Synthetic marijuana, also known as spice or K2, is a drug consisting of hundreds of chemicals that mimics the high produced by marijuana
Last month, one person died and 38 people were admitted to Illinois hospitals as a result of overdosing on synthetic marijuana, causing them to bleed profusely from their eyes and ears and experience bloody urine
Many of these people tested positive for brodifacoum, which is often used as rat poison
Recreational adult marijuana use is now legal in nine states and Washington, D.C. So it's no surprise that more and more people are looking to get their hands on the ganj. But in states like Illinois, where marijuana is still illegal, some people are instead ingesting synthetic marijuana, an incredibly dangerous substance that is said to mimic the high you get from pot.
In March alone, 38 people visited emergency rooms in the state after ingesting synthetic marijuana, also known as Spice or K2, a synthetic product legally sold in convenience stores. Their symptoms ranged from severe bleeding from the eyes and ears to coughing up blood and having a severe bloody nose, according to Illinois’ Department of Public Health. On Saturday, one person even died after consuming the drug, the Chicago Tribune reported.
“Despite the perception that synthetic cannabinoids are safe and a legal alternative to marijuana, many are illegal and can cause severe illness,” Nirav D. Shah, director of the Illinois Department of Public Health, said in a statement. “The recent cases of severe bleeding are evidence of the harm synthetic cannabinoids can cause.”
Now, public health experts are warning people once again about the dangers of synthetic marijuana.
What is synthetic marijuana?
Synthetic marijuana is typically made up of dried and shredded plant material, which is meant to look like marijuana. That material is then doused with any number of chemicals, including synthetic cannabinoids that are meant to get the user high.
According to Leafly, these chemicals work by binding to the same system of receptors in our brains as tetrahydrocannabinol (THC), the primary psychoactive ingredient in herbal cannabis. In some cases, synthetic marijuana can be two to 100 times more potent than naturally occurring THC.
Why are doctors freaking out about synthetic marijuana?
This isn't the first time that people have overdosed on synthetic marijuana. Last year, more than 100 people in Lancaster, Pa., were admitted to the hospital after overdosing on K2. Similar outbreaks have also occurred in New York City, which saw more than 6,000 emergency room visits as a result of K2 in 2015.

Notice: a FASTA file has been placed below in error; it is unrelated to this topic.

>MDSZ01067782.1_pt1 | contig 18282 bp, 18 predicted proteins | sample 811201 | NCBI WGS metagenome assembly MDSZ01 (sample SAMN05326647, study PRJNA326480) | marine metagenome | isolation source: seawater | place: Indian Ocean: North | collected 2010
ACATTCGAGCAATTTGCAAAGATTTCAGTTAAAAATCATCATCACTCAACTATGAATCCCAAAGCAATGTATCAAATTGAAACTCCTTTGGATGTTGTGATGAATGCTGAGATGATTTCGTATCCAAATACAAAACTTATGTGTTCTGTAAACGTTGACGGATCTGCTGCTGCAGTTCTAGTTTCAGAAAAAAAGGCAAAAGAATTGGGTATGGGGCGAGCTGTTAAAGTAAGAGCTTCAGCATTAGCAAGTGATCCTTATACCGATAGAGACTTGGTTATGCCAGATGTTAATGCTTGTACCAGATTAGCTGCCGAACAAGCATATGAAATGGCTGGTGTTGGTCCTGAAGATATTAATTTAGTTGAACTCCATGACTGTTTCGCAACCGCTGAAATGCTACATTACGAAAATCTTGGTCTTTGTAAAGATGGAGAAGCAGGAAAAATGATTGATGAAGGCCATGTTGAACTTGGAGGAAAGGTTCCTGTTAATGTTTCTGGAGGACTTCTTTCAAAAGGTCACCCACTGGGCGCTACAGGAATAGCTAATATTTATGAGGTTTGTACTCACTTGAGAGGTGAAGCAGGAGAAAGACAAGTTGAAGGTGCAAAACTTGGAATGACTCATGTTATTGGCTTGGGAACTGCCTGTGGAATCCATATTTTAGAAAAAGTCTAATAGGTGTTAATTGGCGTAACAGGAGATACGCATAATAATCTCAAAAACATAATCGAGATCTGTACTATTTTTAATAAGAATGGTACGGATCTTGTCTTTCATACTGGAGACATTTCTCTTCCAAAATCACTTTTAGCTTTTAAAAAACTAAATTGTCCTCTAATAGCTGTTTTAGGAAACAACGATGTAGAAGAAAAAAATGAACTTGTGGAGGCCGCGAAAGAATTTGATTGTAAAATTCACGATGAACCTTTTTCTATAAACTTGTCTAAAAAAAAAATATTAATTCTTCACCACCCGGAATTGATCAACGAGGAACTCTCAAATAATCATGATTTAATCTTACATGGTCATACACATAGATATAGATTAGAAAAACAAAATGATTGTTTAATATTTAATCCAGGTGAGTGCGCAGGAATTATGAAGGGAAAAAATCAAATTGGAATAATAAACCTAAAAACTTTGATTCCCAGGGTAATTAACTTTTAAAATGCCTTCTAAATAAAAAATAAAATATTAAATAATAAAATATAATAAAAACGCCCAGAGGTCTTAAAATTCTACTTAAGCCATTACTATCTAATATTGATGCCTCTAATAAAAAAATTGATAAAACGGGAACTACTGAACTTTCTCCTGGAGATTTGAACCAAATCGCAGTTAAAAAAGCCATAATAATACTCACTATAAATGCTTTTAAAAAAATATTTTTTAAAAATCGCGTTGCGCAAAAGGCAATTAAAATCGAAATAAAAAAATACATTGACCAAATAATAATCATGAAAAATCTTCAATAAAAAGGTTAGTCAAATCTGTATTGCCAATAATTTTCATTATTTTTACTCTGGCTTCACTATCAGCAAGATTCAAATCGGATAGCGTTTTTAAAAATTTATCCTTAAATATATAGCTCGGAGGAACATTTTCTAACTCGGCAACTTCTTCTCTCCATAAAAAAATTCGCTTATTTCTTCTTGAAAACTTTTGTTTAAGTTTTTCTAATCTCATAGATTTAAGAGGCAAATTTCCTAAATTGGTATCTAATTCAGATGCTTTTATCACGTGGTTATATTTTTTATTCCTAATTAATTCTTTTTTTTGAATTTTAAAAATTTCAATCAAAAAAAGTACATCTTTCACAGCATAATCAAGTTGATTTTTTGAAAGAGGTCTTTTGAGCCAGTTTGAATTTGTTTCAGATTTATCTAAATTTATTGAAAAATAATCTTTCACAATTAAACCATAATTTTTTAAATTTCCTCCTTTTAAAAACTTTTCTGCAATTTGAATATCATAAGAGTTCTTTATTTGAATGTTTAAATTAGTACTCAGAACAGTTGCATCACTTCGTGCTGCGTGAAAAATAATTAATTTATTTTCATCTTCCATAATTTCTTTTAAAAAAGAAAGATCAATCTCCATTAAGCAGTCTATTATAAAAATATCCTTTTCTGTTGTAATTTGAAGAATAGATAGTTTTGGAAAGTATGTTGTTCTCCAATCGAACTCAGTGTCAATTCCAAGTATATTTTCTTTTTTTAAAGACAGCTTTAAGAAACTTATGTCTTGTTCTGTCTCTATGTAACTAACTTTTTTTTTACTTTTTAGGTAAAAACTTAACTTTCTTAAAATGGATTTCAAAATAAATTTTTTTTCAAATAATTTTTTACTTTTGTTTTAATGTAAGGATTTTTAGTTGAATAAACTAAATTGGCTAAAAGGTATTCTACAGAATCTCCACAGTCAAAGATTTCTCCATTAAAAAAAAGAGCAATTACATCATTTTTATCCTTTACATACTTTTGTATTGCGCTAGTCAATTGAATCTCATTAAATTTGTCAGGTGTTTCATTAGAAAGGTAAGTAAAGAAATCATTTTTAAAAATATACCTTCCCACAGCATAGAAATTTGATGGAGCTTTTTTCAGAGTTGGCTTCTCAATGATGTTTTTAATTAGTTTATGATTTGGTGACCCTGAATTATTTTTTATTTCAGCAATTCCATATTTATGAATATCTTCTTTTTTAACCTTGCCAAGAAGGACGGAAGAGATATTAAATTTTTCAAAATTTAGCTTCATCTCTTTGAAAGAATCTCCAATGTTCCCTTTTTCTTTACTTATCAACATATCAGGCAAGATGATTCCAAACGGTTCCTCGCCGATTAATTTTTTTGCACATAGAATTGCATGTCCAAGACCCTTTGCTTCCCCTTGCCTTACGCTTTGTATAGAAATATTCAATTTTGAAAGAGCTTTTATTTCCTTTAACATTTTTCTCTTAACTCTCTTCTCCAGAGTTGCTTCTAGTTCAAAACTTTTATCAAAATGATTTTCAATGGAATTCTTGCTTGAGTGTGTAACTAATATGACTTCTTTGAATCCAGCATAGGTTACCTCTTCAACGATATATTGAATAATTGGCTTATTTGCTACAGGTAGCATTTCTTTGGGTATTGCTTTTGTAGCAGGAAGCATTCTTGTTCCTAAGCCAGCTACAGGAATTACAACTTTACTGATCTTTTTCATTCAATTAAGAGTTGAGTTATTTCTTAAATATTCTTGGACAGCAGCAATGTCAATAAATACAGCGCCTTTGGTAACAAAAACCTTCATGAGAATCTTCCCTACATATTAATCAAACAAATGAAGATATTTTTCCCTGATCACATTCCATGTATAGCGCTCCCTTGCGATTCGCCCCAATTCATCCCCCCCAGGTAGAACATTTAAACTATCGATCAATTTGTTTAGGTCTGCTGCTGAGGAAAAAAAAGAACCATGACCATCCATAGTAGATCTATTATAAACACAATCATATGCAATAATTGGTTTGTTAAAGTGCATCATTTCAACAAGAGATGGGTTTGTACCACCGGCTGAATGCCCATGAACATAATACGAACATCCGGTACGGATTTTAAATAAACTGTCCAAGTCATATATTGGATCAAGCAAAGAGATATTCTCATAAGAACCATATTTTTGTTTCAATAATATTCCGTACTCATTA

Part of what makes synthetic cannabis so dangerous is that there's often no way to tell what chemicals are in the drug. According to the University of Arkansas for Medical Sciences, there are now more than 150 different types of synthetic marijuana compounds now on the market, and the Centers for Disease Control and Prevention has issued a statement saying there are “no standards for making, packaging, or selling synthetic cannabinoid chemicals. That means that two packets of a brand-named product may have completely different chemicals.”
Furthermore, synthetic marijuana products may also be contaminated with other drugs or toxic chemicals. Melaney Arnold, a public information officer for the Illinois Department of Public Health, told MensHealth.com that nine of the 38 cases in Illinois tested positive for brodifacoum, “a lethal anticoagulant often used as a rodenticide, or rat poison." Brodifacoum inhibits the body's ability to clot blood, which may explain the excessive bleeding.
What are the health risks of consuming products like K2 and Spice?
The list of possible side effects is endless. According to the CDC, ingesting fake weed can cause side effects ranging from agitation, sleepiness, irritability, confusion, dizziness, incoordination, inability to concentrate, stroke, and seizures, to hallucinations, psychosis, heart attacks, kidney failure, and death.
Arnold noted that these health problems depend on many factors, including the specific synthetic cannabinoid, the dose a person ingested, and the duration of use. “The long-term effects of long-term synthetic cannabinoid use are unknown,” she told MensHealth.com.
Is it legal to buy and sell synthetic marijuana?
Yes and no. While some formulas of synthetic marijuana are illegal in various states, manufacturers circumvent the law by tinkering with the chemical makeup of their product. For example, in 2011, the Drug Enforcement Administration (DEA) banned the possession and sale of five common synthetic marijuana chemicals, but many manufacturers simply changed the compounds in their products to make them slightly different.
The products are then sold legally in convenience stores and on the internet, even though many are sold with warning labels saying the product is "not for human consumption."
What is the treatment for a synthetic marijuana overdose?
As Dr. Patrick Lank, a medical toxicologist who works at Northwestern Memorial Hospital, told the Chicago Tribune, there is no antidote for synthetic marijuana. The only way for doctors to treat an overdose is to help manage the comedown and prescribe extremely high doses of vitamin K for those experiencing bleeding to overcome the bleeding.
Patients must take prescription-strength vitamin K for weeks or months after they overdose. The state health department even sent out a memo to area pharmacies warning that they may see an uptick in prescriptions for the vitamin.
“Although unusual to see such high doses prescribed, due to the long-acting nature of this poisoning, these high doses are required,” the memo read.
Per the Illinois Department of Public Health, if anyone around you ingests these drugs and experiences excessive bleeding, call 911 or have someone take them to an emergency room as soon as possible.
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